17 September 2010

A Democracy Paradox in Studies of Science and Technology

Along with Eva Lövbrand (Linköping University) and Silke Beck (Helmholtz Centre for Environmental Research, UFZ) I am a co-author on a new paper in the journal Science, Technology, & Human Values that evaluates appeals to public deliberation found in recent reports and literature that focus on the role of science in society.

At the core of our argument is a question:
If scholars of science and technology draw on deliberative democrats’ normative account of legitimacy, but reject the principles for legitimate rule prescribed by the same theory, how do we know that deliberative expert practices are more legitimate than those they seek to counter?
In short, shouldn't experts in the interface of science and society be bound by the same criteria of legitimacy that they apply to other types of expertise?  The answer would seem to be "yes," but this is not how it works in practice.  For my part (not speaking for my co-authors), appeals to deliberative democracy by science studies scholars can not evade the paradox.  Instead, we must look to other conceptions of democracy to understand the legitimate roles of science and expertise in governance.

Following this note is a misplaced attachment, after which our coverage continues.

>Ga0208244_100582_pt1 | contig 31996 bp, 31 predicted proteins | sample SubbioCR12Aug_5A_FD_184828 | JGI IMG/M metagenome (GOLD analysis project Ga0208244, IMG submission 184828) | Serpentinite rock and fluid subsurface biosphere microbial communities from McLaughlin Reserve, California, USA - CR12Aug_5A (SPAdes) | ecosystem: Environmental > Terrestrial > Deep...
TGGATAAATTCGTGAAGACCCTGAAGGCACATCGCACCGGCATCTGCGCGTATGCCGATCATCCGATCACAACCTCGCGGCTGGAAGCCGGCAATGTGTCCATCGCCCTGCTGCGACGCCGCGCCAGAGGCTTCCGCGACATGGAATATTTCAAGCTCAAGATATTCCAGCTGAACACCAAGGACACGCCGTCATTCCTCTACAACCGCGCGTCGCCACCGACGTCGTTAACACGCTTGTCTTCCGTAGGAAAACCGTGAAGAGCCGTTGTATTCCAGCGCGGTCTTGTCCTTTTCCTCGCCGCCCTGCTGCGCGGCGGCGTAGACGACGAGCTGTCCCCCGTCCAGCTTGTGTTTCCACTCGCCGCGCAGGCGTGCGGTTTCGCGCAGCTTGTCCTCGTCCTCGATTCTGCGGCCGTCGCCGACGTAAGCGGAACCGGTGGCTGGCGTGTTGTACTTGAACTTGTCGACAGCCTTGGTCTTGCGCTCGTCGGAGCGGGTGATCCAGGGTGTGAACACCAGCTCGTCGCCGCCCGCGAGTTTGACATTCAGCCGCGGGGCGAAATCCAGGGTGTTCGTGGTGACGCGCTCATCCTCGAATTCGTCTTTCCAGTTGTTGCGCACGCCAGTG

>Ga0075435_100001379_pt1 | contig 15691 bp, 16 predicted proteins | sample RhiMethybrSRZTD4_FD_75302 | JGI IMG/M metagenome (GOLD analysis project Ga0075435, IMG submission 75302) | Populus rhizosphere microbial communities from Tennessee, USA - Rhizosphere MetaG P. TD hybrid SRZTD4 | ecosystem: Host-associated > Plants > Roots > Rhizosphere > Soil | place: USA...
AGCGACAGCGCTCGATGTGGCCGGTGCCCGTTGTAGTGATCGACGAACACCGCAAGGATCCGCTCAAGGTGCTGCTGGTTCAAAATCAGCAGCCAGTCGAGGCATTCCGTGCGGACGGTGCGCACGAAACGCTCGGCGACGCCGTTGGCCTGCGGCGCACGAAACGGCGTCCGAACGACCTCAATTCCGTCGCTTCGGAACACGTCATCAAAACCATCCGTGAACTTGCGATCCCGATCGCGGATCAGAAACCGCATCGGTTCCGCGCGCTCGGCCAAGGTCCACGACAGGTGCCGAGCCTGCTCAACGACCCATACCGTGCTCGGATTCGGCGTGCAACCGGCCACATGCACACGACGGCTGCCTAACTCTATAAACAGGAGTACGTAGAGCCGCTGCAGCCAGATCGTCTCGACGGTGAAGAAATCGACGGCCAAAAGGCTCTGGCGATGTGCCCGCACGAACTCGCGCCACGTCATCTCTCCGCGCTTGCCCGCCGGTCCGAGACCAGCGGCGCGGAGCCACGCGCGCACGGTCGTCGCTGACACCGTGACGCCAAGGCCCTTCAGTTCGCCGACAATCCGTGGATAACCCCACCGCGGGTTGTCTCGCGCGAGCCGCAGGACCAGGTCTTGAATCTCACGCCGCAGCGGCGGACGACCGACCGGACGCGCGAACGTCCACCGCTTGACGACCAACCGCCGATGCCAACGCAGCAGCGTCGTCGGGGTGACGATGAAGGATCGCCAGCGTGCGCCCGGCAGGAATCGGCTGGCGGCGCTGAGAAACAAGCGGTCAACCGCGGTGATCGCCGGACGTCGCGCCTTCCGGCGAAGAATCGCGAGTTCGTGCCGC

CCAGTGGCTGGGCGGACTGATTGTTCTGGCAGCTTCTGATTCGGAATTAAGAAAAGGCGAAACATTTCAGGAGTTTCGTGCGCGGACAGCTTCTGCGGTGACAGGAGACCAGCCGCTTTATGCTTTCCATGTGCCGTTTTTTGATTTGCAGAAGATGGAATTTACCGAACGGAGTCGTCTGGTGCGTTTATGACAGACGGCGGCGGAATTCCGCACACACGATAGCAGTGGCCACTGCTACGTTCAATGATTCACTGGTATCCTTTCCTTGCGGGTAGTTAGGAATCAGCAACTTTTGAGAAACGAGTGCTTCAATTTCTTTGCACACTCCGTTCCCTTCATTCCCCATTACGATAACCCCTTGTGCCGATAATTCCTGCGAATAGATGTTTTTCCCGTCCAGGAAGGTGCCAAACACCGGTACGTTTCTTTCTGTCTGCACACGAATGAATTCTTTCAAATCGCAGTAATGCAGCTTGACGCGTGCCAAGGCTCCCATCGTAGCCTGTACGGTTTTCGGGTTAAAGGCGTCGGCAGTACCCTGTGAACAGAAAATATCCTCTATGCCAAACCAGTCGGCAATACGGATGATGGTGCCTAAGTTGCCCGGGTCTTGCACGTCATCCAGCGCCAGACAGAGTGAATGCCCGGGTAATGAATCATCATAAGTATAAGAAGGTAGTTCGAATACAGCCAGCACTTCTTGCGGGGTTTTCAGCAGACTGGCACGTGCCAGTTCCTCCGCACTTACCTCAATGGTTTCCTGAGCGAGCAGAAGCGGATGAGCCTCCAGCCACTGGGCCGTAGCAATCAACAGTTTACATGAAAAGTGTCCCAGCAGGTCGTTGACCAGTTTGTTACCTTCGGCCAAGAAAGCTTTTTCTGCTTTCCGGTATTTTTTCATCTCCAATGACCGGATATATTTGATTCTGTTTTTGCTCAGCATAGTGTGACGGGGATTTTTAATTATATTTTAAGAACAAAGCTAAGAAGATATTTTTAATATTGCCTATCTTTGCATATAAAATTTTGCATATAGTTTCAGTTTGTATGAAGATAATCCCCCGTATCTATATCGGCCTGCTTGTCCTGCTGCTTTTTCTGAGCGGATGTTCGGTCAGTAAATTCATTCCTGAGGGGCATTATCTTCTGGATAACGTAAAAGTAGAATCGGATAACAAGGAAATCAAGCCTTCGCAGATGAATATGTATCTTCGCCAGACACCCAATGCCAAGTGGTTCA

Here is the paper's citation and abstract: 
E. Lövbrand, R. Pielke, Jr., and S. Beck, 2010. A Democracy Paradox in Studies of Science and Technology Science, Technology & Human Values, first published on August 26, 2010 as doi:10.1177/0162243910366154


Today many scholars seem to agree that citizens should be involved in expert deliberations on science and technology issues. This interest in public deliberation has gained attraction in many practical settings, especially in the European Union, and holds the promise of more legitimate governance of science and technology. In this article, the authors draw on the European Commission’s (EC) report "Taking the European Knowledge Society Seriously" to ask how legitimate these efforts to "democratize" scientific expertise really are. While the report borrows from deliberative democrats’ normative accounts of legitimacy, the authors identify a tension between the principles for legitimate rule prescribed by deliberative democratic theory and the report’s celebration of diversity and dissent. While this inconsistency suggests that the legitimacy of deliberative governance arrangements is justified on empirical rather than normative grounds, it remains an open question whether studies of science and technology offer enough empirical support for such a justification. In this article, the authors address this pressing question and propose three possible responses.